She encourages people to “keep the whole Christmas spirit in mind, especially after the disaster of 2008 when a Walmart worker was trampled to death by a throng of shoppers at a store in Long Island.

Another tip: Make sure you got the right credit card back, advised Lauren DiLauro, who has seen her share of Black Friday scuffles having worked for 12 years at a major department store. She now runs a web-based business called Feng Shui Fashionista. She also recommends that shoppers double-check to make sure they get the deal price. Often the discount has not  been put into the system.

One of the biggest challenges with Black Friday is actually getting good buys.

Already, retailers have started price wars and they’re expected to intensify as the holidays draw near.

Walmart and Target already launched a toy pricing war early this season, and other retailers have been cranking up the hype.

John D. Morris, senior analyst for BMO Capital Markets, said retailers are trying to keep up the excitement this year by cross-promoting between online and in-store deals. “You can be online and see what’s happening and get special promotions for use in stores,” he said.

That means shoppers might have to harness the power of cell phones and other portable devices as well as Web-based applications to sniff out the best deals.

“I utilize the power of my iPod Touch and install many of the Black Friday apps to get the latest bargains and deals,” said Lisa Sims, author of “Stretching A Dollar To Save And Make Thousands” and a Black Friday connoisseur. “I also sign up for the mobile text coupons that stores such as JC Penney, Belks and Target use so that I can get additional savings on Black Friday deals.”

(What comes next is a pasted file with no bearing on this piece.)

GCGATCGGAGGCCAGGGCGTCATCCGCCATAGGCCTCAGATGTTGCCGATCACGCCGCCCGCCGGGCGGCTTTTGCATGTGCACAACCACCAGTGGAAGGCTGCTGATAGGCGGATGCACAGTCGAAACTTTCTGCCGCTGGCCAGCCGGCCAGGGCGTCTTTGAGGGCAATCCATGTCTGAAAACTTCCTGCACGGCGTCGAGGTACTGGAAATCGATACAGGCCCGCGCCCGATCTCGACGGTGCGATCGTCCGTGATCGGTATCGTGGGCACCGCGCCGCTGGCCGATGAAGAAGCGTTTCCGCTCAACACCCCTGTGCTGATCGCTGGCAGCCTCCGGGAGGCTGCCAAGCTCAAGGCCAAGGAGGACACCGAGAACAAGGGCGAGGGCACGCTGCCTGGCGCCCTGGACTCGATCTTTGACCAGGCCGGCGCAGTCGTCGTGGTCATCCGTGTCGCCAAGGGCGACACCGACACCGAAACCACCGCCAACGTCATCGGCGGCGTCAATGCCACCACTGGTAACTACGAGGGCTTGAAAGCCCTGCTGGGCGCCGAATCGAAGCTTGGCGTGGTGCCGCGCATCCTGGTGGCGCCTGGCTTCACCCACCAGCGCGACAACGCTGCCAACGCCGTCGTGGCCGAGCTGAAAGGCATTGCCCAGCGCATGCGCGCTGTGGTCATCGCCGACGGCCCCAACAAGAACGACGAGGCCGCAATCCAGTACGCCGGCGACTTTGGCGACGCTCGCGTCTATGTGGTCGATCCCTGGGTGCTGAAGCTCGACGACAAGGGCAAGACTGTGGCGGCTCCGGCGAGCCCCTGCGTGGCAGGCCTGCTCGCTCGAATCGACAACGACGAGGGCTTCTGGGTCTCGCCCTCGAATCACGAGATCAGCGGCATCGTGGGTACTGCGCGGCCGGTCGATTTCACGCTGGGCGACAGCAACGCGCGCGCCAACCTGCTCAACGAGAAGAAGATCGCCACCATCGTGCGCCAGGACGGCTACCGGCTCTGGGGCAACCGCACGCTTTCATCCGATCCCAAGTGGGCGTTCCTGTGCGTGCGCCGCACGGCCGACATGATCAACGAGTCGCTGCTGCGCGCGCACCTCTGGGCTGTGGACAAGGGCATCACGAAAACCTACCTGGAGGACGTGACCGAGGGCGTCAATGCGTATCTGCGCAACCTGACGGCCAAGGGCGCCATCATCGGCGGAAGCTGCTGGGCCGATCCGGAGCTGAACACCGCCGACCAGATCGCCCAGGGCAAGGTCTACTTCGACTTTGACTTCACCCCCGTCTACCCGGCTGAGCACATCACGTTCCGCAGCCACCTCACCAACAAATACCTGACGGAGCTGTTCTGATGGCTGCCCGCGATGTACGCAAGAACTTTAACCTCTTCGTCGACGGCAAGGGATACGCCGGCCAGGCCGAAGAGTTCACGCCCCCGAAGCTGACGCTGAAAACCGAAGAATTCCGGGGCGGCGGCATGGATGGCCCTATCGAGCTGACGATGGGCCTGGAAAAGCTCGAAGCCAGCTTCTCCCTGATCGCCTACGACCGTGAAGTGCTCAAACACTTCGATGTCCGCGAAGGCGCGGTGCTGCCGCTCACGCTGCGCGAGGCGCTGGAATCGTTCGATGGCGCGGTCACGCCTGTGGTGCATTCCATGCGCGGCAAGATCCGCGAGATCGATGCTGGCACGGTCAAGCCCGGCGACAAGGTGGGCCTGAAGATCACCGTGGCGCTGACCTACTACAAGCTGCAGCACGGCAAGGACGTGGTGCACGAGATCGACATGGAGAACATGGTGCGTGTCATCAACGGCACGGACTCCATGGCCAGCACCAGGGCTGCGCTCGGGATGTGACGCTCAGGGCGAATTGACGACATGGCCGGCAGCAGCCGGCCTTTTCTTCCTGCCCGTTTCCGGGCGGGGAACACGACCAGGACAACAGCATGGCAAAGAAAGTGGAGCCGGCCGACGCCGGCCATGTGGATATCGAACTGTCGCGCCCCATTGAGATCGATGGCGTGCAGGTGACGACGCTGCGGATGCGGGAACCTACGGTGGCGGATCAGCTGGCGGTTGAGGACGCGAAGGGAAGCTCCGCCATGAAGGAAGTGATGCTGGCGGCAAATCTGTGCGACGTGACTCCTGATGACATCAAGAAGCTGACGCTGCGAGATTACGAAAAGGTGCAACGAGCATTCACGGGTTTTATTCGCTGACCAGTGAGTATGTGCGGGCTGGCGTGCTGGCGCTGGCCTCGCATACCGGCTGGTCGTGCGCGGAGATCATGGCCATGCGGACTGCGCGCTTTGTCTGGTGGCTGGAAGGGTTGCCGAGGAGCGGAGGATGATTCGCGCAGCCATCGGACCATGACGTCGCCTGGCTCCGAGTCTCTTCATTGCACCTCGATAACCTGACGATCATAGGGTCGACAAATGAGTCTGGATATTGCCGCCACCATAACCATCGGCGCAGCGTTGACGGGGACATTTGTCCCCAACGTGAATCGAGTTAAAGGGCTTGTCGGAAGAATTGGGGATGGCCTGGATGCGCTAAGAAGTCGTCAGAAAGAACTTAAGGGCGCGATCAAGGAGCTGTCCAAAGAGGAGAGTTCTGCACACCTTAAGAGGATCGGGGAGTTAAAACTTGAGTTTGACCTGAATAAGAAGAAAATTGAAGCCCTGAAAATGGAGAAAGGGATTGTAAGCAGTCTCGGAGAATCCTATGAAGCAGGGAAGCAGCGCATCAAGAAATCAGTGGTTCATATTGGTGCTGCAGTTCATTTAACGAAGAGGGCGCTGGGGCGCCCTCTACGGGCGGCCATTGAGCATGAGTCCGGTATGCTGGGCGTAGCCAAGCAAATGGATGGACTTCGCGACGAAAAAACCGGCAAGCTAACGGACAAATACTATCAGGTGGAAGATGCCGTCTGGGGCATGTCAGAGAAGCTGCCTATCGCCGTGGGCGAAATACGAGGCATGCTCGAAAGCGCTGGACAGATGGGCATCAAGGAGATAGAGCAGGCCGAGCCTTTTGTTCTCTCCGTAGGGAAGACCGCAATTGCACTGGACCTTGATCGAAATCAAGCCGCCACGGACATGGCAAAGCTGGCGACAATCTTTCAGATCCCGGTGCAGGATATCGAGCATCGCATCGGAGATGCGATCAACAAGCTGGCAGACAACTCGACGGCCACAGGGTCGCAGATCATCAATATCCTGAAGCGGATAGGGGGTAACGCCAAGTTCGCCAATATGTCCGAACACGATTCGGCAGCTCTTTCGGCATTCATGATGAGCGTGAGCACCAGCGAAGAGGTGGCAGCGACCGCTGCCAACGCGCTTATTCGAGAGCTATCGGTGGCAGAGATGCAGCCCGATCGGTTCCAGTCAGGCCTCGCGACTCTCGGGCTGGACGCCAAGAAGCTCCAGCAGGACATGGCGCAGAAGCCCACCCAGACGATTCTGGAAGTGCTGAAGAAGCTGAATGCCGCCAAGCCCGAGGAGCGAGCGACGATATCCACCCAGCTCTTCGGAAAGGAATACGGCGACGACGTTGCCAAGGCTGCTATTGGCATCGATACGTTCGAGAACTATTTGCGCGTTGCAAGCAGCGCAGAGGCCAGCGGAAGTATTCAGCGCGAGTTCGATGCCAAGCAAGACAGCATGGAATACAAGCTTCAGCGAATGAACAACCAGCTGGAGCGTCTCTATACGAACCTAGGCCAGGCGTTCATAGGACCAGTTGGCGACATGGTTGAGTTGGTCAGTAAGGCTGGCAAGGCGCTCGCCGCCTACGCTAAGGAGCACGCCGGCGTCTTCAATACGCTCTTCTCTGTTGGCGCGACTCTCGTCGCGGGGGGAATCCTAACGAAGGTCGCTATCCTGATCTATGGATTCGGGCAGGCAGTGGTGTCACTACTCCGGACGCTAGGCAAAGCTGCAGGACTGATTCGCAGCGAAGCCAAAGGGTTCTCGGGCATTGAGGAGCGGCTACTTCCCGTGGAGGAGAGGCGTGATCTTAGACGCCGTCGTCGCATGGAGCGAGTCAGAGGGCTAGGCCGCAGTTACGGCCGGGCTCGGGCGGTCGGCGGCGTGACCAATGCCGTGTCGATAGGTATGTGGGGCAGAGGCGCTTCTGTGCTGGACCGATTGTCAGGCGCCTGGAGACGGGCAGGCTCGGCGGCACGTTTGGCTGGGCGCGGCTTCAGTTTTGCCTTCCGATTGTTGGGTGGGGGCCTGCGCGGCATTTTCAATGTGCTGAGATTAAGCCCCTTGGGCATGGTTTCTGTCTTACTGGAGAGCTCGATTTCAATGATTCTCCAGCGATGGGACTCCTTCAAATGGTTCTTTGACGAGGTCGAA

But no matter whether you use the latest technology or go old school the key is to focus on  getting real deals and not just being caught up in the hype.

ConsumerSearch’s Frietchen cautioned consumers to be careful of the fake sale. Her website has a whole section on busting the phony Black Friday bargains.

  • A Black Friday “doorbuster” at Bass Pro offering the Garmin nuvi 1450, GPS unit with a 5-inch screen for $170. “But right now on Amazon it sells for $169 with free shipping,” Frietchen said.
  • A Black Friday Kohl’s ad at Kohl’s features the Dyson DC25 Animal vacuum cleaner for $399. “But we found it available as of Nov. 8 at ABT.com — a well-respected online retailer—for the same $399 price plus free shipping,” she said.

The other thing to beware of is the big-deal marketing blitz for a product with severely limited inventory, she said. One example is a washer/dryer in a Sears circular for Black Friday at about half-price. The catch is that there are only four available per store.

One item on Cunningham’s deal hit list this year is a Google TV. “In my book, it’s the hottest technology right now. It gives people the ability to surf the net fully from their TV’s,” she noted.

Would she get in another deal duel over a hot bargain this time around? “I’d like to say, I wouldn’t do that again,” she added.